Here is my report of last Wednesday’s National Academy of Sciences (NAS) public meeting public meeting about EPA’s illegal human experiments.
The background and cause for the meeting has been described in earlier posts — i.e., I discovered and exposed EPA’s secret effort to have the NAS whitewash EPA’s illegal human experiments, which forced the NAS to open up the process and have a public meeting at which my colleagues and I testified.
The people who testified were myself, emergency room physician John Dunn, MD, JD, statistician Stan Young, Phd, epidemiologist James Enstrom and Albert Donnay, MHS.
Links to the testimony are here:
Notes on the meeting:
The public meeting was held via webinar rather than in-person. Why? I don’t know for sure. But one can speculate that a quick (two-and-one-half hour long) afternoon webinar at the end of the summer was any easy way to check the “listened-to-the-public” box.
Most of the NAS committee members appeared to be on the webinar. Although who knows who long they actually stayed on or whether they listened or played solitaire.
The webinar technology (WebEx) was poor. During a good portion of my presentation, for example, there was a terrible echo, probably from folks failing to mute their phones — you had to dial-in to talk while viewing slides on your computer. It wasn’t until part way through Dunn’s presentation that someone (Albert Donnay, I believe) informed the NAS staff that they could mute everyone’s phone via WebEx. That solved much of the sound problem — but I recall hearing Neil Armstrong step onto the moon more clearly than much of this meeting.
The NAS made it difficult for the public to participate. If you wanted to listen in, you had to e-mail the NAS and then NAS staff would set you up with the WebEx software, dial-in number and passwords. No doubt between this hurdle and the poor quality of the sound at the beginning of the meeting (when I was presenting) many people were just turned off out of frustration.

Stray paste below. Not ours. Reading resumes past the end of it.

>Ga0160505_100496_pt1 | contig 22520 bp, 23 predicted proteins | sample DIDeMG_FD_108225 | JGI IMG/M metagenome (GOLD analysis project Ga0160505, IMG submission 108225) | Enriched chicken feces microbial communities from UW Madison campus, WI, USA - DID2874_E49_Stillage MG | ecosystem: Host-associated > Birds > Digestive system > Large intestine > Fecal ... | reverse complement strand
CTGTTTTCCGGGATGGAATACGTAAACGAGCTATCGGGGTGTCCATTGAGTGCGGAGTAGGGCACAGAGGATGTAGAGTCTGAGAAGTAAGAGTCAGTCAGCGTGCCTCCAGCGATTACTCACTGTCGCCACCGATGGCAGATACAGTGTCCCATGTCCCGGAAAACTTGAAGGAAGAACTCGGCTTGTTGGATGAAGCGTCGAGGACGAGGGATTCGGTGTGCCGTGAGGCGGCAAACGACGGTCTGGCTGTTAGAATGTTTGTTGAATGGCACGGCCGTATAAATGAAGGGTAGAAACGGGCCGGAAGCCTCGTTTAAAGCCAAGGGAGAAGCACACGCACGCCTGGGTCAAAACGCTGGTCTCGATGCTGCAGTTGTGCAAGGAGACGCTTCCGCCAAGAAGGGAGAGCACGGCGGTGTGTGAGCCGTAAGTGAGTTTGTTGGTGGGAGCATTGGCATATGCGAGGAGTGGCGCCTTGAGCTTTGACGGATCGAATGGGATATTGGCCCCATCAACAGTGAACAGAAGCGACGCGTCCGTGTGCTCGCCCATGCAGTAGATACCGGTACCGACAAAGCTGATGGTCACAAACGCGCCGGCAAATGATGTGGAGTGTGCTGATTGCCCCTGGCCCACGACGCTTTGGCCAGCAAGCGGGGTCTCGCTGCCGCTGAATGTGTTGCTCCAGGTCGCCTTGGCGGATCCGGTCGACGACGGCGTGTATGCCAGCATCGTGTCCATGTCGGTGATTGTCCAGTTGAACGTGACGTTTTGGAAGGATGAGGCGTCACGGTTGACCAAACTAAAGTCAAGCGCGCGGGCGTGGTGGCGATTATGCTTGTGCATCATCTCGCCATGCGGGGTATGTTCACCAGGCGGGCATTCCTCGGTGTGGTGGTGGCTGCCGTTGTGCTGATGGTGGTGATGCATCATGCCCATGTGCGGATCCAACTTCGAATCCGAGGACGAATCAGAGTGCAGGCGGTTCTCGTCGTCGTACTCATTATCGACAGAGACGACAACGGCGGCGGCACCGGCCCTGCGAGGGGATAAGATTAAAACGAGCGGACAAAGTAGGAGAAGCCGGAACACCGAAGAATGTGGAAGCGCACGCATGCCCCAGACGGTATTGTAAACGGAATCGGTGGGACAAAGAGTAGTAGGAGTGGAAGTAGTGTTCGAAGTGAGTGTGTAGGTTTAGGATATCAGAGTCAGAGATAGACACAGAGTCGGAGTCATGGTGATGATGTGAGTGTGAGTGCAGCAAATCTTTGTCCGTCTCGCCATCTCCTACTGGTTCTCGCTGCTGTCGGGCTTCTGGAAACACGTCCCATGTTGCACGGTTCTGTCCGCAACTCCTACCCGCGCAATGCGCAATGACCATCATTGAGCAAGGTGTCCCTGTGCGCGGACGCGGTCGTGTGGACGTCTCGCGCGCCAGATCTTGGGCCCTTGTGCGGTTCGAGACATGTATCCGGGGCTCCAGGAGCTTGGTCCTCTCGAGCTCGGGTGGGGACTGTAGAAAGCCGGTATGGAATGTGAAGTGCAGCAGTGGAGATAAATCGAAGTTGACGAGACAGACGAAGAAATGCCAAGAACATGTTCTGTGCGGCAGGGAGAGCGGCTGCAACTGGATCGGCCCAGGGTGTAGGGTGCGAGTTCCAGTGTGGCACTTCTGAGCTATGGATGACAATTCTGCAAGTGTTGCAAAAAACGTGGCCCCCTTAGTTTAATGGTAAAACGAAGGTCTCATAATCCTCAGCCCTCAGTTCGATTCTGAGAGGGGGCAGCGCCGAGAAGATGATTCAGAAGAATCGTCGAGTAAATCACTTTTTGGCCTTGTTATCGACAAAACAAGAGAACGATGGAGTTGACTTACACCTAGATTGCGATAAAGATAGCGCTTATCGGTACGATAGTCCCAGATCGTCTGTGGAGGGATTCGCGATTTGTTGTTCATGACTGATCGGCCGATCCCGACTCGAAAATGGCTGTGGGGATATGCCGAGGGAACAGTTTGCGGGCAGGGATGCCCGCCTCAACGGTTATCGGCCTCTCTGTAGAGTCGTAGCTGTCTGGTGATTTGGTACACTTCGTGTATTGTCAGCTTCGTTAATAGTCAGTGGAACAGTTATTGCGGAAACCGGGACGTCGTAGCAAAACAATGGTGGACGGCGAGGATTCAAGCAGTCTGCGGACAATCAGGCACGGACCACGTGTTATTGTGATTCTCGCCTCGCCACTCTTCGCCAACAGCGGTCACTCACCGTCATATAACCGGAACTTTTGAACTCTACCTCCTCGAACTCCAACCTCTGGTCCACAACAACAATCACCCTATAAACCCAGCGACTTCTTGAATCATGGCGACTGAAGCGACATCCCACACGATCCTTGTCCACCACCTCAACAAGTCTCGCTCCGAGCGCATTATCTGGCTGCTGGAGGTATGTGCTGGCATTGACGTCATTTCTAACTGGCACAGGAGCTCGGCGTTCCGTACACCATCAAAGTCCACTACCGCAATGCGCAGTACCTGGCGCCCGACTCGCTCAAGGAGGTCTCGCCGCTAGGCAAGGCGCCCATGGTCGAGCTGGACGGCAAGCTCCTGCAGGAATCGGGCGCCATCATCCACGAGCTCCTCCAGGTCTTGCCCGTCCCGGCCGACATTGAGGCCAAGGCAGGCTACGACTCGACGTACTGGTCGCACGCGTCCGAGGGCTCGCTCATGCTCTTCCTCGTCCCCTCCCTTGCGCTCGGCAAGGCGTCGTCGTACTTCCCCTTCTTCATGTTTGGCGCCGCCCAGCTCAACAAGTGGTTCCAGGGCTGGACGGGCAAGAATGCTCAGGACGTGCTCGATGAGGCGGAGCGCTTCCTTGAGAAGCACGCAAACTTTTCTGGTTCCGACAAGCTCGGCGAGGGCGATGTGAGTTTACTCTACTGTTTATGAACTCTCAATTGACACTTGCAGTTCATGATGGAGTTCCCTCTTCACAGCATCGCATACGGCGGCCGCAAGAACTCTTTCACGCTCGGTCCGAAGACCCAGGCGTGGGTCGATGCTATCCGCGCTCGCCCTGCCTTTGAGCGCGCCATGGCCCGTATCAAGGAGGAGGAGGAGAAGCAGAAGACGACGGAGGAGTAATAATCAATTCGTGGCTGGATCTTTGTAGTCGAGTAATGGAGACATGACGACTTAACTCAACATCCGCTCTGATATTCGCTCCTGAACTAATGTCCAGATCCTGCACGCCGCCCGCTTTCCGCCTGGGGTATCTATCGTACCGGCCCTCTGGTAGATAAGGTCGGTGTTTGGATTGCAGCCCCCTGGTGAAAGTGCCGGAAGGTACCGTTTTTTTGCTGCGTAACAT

The content of the presentations was superb and quite damning to the EPA and its “science.” Nevertheless, only one NAS Committee member asked questions (two). He was Dr. Robert Phalen of the University of California-Irvine. Hats off to him. The rest of the NAS Committee was entirely silent. Possibly Committee members were too shocked to say anything and needed more time to go through all the material that was presented. Possibly, though, they just wanted the afternoon to end so they could get on with rubber-stamping the whitewash and the rest of their government research-grant dependent lives.
What impact will the meeting have on EPA’s effort to whitewash its crimes? That remains to be seen. By the time we intervened in June, the whitewash (which began a year earlier) was nearly over. No doubt much of the NAS report has already been written. That said, it’s not clear how the NAS Committee can ignore the evidence we presented. Then again, all you need do is look at how Hillary Clinton is able to escape justice. If you are too big to fail/jail, then anything is possible.